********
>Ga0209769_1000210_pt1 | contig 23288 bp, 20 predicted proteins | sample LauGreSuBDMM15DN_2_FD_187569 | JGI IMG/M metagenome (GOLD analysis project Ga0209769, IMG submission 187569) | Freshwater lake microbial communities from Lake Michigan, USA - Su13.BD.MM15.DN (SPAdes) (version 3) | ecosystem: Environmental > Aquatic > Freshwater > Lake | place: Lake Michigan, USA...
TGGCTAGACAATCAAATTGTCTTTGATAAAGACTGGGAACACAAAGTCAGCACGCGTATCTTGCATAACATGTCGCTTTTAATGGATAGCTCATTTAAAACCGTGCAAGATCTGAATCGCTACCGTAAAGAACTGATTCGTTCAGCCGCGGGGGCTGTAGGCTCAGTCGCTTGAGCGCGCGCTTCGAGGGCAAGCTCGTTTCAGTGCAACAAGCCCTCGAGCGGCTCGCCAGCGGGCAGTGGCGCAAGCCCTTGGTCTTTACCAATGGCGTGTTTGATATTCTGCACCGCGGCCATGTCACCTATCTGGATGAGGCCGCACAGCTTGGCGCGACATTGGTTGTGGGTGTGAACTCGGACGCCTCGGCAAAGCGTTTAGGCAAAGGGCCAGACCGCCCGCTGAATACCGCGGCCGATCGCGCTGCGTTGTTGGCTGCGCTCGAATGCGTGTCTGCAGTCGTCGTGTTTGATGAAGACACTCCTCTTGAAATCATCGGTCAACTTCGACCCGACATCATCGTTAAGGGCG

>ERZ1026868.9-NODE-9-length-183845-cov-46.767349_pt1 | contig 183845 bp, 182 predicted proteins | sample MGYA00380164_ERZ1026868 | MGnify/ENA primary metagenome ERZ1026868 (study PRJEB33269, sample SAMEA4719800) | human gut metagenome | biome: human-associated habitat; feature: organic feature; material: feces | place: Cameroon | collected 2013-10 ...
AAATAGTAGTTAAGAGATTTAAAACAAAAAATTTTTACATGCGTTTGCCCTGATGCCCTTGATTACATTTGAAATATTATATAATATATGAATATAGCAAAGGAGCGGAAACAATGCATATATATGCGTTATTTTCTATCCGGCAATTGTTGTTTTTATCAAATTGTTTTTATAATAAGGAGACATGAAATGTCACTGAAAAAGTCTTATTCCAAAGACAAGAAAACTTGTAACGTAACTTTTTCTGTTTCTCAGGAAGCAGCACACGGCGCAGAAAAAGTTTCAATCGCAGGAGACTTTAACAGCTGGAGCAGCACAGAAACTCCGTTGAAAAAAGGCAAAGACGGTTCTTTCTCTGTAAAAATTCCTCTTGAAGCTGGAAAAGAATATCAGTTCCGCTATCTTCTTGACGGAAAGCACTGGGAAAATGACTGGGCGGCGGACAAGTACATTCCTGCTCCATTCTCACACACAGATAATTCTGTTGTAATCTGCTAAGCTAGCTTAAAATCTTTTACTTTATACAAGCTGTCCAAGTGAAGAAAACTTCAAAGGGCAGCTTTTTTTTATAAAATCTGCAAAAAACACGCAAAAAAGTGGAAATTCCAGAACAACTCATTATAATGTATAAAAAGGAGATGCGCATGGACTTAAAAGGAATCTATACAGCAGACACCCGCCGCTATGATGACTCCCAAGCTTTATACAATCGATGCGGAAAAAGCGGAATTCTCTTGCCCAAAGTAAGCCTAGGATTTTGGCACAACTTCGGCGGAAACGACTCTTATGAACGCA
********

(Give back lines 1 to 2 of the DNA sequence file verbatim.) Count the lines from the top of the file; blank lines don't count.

>Ga0209769_1000210_pt1 | contig 23288 bp, 20 predicted proteins | sample LauGreSuBDMM15DN_2_FD_187569 | JGI IMG/M metagenome (GOLD analysis project Ga0209769, IMG submission 187569) | Freshwater lake microbial communities from Lake Michigan, USA - Su13.BD.MM15.DN (SPAdes) (version 3) | ecosystem: Environmental > Aquatic > Freshwater > Lake | place: Lake Michigan, USA...
TGGCTAGACAATCAAATTGTCTTTGATAAAGACTGGGAACACAAAGTCAGCACGCGTATCTTGCATAACATGTCGCTTTTAATGGATAGCTCATTTAAAACCGTGCAAGATCTGAATCGCTACCGTAAAGAACTGATTCGTTCAGCCGCGGGGGCTGTAGGCTCAGTCGCTTGAGCGCGCGCTTCGAGGGCAAGCTCGTTTCAGTGCAACAAGCCCTCGAGCGGCTCGCCAGCGGGCAGTGGCGCAAGCCCTTGGTCTTTACCAATGGCGTGTTTGATATTCTGCACCGCGGCCATGTCACCTATCTGGATGAGGCCGCACAGCTTGGCGCGACATTGGTTGTGGGTGTGAACTCGGACGCCTCGGCAAAGCGTTTAGGCAAAGGGCCAGACCGCCCGCTGAATACCGCGGCCGATCGCGCTGCGTTGTTGGCTGCGCTCGAATGCGTGTCTGCAGTCGTCGTGTTTGATGAAGACACTCCTCTTGAAATCATCGGTCAACTTCGACCCGACATCATCGTTAAGGGCG